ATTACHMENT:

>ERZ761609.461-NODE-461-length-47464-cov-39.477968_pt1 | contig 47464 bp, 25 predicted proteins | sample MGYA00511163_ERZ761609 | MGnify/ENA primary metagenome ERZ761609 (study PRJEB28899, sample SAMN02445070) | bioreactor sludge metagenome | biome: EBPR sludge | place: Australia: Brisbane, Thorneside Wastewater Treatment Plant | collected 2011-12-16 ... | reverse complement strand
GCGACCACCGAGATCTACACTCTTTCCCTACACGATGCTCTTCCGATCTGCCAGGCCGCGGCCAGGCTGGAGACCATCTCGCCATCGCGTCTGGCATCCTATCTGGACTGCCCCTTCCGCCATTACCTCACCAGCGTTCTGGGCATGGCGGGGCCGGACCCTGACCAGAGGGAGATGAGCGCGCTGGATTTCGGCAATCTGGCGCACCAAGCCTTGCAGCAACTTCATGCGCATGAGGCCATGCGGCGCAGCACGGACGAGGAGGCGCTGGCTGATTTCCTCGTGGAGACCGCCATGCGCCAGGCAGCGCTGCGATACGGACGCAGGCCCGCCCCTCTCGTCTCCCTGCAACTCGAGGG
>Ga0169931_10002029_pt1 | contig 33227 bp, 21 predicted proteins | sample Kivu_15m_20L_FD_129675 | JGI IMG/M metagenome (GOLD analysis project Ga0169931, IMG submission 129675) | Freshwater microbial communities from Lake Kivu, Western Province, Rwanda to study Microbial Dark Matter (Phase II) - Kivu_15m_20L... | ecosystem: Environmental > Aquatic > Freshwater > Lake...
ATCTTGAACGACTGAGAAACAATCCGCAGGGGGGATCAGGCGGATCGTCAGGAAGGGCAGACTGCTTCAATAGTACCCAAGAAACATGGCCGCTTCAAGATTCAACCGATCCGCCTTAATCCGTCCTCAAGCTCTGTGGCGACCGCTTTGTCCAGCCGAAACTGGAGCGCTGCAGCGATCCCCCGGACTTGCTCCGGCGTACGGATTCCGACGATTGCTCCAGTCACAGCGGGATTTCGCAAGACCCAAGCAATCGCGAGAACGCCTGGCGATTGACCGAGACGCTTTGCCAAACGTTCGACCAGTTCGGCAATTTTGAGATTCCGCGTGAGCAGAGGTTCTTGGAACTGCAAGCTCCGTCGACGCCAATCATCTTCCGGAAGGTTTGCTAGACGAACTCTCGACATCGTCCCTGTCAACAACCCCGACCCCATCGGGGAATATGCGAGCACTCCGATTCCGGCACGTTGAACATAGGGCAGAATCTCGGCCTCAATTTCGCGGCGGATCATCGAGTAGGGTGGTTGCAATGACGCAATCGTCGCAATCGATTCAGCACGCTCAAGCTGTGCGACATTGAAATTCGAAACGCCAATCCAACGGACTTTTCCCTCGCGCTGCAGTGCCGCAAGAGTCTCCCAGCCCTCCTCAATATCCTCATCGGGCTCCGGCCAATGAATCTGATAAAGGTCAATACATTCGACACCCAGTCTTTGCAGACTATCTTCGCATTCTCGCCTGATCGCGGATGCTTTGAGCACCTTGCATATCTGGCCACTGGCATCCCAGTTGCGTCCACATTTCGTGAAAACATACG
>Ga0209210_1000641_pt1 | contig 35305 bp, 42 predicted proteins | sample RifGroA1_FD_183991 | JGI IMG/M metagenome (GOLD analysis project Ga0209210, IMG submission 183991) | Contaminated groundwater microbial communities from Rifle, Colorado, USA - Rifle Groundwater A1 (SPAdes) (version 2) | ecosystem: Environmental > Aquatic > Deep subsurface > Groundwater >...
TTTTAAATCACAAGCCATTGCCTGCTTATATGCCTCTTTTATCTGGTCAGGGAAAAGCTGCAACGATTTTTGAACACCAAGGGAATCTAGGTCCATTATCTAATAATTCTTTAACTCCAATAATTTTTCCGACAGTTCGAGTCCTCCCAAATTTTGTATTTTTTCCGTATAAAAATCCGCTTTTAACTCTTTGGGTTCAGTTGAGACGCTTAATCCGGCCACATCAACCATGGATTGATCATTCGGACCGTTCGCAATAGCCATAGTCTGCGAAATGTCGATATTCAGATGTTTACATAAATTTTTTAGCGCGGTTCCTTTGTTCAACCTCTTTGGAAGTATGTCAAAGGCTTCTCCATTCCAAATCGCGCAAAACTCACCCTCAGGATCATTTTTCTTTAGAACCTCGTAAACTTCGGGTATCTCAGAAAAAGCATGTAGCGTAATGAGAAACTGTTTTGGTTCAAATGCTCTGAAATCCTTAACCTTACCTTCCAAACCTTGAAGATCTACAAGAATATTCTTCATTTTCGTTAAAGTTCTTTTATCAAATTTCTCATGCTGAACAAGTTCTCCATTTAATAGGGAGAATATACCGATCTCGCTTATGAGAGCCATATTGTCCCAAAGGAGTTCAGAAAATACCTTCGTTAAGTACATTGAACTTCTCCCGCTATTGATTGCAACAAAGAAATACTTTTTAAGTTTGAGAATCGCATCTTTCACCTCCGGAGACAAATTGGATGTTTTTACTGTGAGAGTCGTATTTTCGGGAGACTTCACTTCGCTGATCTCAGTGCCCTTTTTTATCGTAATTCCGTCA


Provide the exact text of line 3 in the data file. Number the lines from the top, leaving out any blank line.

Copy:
>Ga0169931_10002029_pt1 | contig 33227 bp, 21 predicted proteins | sample Kivu_15m_20L_FD_129675 | JGI IMG/M metagenome (GOLD analysis project Ga0169931, IMG submission 129675) | Freshwater microbial communities from Lake Kivu, Western Province, Rwanda to study Microbial Dark Matter (Phase II) - Kivu_15m_20L... | ecosystem: Environmental > Aquatic > Freshwater > Lake...